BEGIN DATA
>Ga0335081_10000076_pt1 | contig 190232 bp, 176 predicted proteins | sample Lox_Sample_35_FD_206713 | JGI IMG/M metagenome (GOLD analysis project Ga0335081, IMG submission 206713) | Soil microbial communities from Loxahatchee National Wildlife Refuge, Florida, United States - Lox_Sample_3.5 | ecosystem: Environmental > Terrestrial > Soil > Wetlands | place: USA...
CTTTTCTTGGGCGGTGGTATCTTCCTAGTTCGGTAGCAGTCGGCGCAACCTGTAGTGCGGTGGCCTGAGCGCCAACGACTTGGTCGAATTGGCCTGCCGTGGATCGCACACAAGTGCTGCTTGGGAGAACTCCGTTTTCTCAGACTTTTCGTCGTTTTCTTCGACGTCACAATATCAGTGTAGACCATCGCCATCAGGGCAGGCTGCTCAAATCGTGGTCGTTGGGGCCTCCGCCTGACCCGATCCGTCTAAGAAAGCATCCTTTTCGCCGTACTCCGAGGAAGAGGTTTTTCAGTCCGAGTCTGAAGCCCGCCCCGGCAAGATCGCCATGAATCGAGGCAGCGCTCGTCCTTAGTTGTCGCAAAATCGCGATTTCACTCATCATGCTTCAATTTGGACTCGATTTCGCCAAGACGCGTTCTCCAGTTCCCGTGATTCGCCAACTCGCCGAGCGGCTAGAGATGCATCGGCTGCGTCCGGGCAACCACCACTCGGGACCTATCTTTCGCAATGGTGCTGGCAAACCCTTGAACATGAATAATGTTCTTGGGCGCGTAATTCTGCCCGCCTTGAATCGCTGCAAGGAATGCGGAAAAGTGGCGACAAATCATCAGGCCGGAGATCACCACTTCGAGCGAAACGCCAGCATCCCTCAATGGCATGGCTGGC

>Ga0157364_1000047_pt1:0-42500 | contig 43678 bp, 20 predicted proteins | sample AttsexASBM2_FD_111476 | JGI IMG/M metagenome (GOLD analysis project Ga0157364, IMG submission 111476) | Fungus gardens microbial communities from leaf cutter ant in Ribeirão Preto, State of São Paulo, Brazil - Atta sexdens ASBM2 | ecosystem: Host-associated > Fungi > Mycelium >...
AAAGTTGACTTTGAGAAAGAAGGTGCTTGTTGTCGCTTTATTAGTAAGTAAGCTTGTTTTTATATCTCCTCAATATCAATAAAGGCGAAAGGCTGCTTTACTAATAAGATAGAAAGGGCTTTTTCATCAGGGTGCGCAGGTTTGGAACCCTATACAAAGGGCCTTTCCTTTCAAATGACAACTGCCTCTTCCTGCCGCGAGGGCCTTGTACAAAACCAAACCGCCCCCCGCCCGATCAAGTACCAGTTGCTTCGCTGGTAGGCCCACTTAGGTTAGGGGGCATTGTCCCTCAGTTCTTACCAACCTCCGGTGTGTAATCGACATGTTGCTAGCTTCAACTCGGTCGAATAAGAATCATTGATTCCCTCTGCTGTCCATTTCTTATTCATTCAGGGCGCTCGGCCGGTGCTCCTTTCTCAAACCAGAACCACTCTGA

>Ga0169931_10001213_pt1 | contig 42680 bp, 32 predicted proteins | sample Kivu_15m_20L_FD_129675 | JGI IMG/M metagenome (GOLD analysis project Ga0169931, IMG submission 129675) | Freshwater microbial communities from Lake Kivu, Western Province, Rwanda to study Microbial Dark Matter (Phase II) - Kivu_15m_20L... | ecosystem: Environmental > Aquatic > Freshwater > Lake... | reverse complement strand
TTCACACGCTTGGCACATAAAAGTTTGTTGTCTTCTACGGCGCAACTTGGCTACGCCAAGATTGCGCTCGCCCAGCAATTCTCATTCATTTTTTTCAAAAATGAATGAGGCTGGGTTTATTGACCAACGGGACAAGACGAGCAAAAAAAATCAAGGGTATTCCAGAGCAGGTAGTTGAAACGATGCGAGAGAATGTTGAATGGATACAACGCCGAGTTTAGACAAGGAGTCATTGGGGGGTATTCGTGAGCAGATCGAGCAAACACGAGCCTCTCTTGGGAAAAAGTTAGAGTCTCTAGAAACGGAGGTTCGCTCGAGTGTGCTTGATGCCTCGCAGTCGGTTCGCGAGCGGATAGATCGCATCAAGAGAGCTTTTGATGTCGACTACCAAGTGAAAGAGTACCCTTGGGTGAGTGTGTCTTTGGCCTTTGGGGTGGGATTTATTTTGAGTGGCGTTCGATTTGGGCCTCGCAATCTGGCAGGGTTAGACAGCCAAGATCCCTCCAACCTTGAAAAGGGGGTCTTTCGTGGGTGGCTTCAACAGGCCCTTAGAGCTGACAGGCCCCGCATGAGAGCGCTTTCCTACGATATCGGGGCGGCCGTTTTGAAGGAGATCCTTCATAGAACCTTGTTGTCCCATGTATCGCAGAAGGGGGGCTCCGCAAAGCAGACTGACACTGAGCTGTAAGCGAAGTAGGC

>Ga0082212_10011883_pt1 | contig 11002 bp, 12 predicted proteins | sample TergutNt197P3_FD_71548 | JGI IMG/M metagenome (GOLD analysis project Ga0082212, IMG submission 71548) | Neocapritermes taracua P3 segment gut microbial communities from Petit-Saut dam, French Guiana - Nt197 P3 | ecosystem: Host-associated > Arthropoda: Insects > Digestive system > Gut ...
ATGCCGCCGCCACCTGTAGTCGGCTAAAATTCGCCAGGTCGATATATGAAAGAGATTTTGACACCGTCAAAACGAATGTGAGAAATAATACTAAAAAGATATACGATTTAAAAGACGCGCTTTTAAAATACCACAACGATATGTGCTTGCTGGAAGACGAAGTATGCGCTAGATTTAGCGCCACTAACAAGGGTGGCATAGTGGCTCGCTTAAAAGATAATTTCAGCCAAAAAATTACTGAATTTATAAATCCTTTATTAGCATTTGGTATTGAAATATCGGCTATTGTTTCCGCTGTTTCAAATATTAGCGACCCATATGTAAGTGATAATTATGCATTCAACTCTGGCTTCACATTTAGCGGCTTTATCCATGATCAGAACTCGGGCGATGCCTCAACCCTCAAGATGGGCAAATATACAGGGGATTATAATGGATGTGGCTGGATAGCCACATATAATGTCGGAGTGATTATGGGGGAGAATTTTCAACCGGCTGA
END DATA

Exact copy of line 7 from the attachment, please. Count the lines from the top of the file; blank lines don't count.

>Ga0082212_10011883_pt1 | contig 11002 bp, 12 predicted proteins | sample TergutNt197P3_FD_71548 | JGI IMG/M metagenome (GOLD analysis project Ga0082212, IMG submission 71548) | Neocapritermes taracua P3 segment gut microbial communities from Petit-Saut dam, French Guiana - Nt197 P3 | ecosystem: Host-associated > Arthropoda: Insects > Digestive system > Gut ...